AMONG the recent importations of pictures, there is one of prominent -beauty, a genuine RAPHAEL, which may be seen at 35, Piccadilly. It is a cabinet picture, exquisitely finished, of a Holy Family with Angels, and a most beautiful specimen of the master. Without pretending to _the eabala.of connoisseurship, we venture to pronounce that this picture .has received a few profane touches by way of heightening its effect, although a thick coat of varnish prevents our uninitiated eyes from de- tecting every part that has been retouched. It has been done, also, so very skilfully, that the task of discriminating the restored parts is rendered still more difficult ; but in the blue of the eyes, the reds of the cheeks, and in parts of the draperies, we thought we detected added colour. It is, however, a very fine picture, and well worthy the atten- tion of every admirer of paintings.
Portraits of Napoleon and his Empress Maria Louisa in their corona.
tion robes, by GERARD and ROBERT LEFEVRE, are to be seen at Bentley's, 5, Wigmore Street. The Napoleon is not good ; it is cold and common place, and conveys no idea of the expression of his fine countenance, and hardly does justice to its features. Maria Louisa is better, but she was only interesting as the wife of Napoleon. Her costume is a specimen of French magnificence, and the picture of French painting. The effects of the embroidery are splendidly given, but with a coldness inseparable from the French school. The hands and arms are well drawn, but the figure is sacrificed to the fashion of the time, and it looks like a bolster clothed in white satin.
An allegorical representation of the last French revolution—or rather, as the catalogue has it—of" The History of the French Revolution trim July 1830 down to the present time," is exhibiting at 107, Regent Street. Historians, lay down your pens, and let painters record public events ! Instead of the Times broad-sheet, a lithograph should daily appear ; and instead of reporters and penny-a-liners, we must have draughtsmen and short-hand sketchers. The cholera will be a fruitful subject for the pencil ; all the horrible monsters that ever were in. vented may be congregated to express this fearful visitor. But to the picture, which is called the "Triumph of Liberty"—it is by a French artist, of course ; and professes to "present to view a transcript of all the destructive evils attending Tyranny." Liberty descends, command- ing "Force to overthrow Tyranny.' Liberty is a young lady very naked, with only a tri-color scarf round her; and she is stepping out of the clouds, on a round ball about the size of a forty.eight pounder, which we suppose is meant for the earth. Force is a male nudity, of Herculean proportions, holding on with one hand to a rock by a chain round the leg of a poor elderly gentleman equally guiltless of apparel, Tyranny by name, who lies prostrate ; while with the other he grasps the shin of Tyranny like a plough-handle ; the prostrate gentleman making an ineffectual attempt to push Force off his legs, and grinning very natu- rally with rage at his own helplessness. There are other minor points in this allegory ; which would make a very good hieroglyphic for Moore's Almanac,—such as Louis XI. and Henry IV. in the clouds, and Louis Philip and La Fayette in the distance ; while in the foreground a cock is apparently pecking at a jewel, like him of the fable in /Esop ; but on a second glance, it is found to be an emblematical scorpion that he is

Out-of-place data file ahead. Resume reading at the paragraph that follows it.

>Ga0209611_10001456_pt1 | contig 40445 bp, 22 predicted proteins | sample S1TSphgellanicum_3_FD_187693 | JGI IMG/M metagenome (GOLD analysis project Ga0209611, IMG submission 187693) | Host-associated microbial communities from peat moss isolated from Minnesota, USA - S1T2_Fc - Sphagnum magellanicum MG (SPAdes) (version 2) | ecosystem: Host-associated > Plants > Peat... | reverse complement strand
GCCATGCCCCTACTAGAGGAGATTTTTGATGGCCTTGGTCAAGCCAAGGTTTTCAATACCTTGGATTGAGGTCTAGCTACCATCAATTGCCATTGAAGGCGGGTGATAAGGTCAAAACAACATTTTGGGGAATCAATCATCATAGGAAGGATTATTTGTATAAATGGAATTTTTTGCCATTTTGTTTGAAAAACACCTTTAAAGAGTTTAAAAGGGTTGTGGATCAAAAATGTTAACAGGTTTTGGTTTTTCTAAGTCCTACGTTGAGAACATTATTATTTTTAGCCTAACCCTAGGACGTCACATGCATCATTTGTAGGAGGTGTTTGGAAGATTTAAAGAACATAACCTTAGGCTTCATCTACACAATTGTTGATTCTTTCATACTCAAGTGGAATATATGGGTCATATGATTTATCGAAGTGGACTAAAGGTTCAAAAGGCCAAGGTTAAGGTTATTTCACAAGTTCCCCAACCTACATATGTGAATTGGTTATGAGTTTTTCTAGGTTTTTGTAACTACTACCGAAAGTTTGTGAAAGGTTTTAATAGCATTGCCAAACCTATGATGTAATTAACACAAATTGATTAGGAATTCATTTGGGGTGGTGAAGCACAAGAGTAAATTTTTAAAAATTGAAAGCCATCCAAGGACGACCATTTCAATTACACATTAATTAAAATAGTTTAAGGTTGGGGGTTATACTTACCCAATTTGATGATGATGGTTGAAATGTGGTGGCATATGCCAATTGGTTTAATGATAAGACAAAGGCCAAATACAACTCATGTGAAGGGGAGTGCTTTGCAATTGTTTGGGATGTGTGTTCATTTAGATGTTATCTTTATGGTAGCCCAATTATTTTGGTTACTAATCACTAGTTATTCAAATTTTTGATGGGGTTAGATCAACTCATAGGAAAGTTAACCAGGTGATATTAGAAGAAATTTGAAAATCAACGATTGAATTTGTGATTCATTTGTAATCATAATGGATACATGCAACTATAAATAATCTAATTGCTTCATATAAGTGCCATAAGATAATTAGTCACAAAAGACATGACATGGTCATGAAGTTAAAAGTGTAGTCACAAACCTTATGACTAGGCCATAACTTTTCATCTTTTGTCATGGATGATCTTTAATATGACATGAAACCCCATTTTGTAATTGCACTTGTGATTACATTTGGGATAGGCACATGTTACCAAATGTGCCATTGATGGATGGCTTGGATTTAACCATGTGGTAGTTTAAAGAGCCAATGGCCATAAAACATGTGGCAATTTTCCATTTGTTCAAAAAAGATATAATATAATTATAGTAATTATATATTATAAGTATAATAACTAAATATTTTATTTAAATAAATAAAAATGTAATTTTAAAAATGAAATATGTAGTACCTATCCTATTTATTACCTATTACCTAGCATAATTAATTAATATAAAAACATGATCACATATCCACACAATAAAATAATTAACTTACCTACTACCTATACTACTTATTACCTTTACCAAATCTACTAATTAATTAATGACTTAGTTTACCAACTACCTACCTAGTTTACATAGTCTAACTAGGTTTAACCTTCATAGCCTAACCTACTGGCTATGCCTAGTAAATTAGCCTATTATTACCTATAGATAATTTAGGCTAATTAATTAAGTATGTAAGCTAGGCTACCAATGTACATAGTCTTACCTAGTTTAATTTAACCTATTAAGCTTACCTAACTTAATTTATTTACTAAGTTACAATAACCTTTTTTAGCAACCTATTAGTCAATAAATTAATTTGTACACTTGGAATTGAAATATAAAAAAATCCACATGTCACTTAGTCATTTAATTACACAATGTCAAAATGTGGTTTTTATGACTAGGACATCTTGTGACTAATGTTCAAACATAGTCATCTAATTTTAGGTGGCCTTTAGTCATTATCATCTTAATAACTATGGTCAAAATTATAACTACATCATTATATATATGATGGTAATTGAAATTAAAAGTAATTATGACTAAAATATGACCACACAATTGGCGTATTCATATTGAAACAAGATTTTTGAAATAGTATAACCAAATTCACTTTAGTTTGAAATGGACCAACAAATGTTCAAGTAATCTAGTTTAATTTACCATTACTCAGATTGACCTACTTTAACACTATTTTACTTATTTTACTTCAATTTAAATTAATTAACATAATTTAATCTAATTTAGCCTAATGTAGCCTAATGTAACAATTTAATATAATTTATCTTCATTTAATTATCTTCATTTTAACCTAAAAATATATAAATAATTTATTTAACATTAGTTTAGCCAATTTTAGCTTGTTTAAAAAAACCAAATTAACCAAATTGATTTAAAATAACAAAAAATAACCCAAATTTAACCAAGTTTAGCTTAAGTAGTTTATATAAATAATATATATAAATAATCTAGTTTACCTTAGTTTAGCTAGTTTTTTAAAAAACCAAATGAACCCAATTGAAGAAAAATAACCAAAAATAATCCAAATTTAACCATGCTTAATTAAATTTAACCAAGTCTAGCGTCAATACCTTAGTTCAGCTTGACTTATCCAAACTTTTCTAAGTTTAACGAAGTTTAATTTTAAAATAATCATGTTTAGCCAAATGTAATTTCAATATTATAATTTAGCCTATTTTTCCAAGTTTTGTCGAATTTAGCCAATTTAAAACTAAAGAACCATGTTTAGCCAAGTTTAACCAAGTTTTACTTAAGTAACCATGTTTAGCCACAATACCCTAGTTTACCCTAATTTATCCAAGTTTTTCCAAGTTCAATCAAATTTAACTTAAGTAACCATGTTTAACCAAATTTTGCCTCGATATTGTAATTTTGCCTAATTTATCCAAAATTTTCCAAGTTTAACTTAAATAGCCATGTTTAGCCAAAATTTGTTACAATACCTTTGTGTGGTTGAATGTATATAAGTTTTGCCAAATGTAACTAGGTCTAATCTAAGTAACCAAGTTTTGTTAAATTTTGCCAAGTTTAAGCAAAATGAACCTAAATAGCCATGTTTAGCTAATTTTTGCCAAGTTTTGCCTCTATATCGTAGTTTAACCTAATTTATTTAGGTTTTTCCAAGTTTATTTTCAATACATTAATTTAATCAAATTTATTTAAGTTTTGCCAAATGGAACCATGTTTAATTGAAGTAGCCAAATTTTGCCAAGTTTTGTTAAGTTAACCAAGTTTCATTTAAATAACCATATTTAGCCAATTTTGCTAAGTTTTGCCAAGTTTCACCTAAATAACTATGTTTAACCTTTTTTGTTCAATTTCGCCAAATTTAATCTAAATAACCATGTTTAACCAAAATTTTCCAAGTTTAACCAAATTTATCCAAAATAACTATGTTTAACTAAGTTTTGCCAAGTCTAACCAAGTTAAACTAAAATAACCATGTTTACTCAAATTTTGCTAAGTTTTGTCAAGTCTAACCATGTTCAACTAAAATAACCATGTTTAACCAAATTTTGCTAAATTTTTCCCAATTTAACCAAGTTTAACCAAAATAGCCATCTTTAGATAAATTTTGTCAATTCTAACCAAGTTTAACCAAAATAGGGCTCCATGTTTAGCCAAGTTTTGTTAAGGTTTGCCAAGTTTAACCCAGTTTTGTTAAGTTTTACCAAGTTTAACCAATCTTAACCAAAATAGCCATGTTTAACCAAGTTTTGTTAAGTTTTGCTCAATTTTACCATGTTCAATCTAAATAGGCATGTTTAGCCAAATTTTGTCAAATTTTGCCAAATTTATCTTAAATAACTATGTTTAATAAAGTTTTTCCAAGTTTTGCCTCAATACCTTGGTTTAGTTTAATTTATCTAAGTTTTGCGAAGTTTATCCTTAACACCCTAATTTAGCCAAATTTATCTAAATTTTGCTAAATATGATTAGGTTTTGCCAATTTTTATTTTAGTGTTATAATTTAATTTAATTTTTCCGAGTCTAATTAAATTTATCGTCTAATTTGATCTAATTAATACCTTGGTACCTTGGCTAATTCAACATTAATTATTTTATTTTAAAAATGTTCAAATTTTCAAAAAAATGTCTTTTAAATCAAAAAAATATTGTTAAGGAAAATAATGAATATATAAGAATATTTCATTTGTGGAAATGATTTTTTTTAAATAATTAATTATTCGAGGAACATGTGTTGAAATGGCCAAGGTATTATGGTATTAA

going to devour—if he can. There are various other emblems, such as a broken yoke, one of which Liberty holds like an emancipated milk- maid ; and then the book tells us that there is one Mr. Vigilance ar- resting a corps of black designs of General Deceit, and a crying croco- dile, and a lamb vomiting bituminous flame, and various other matters. equally curious.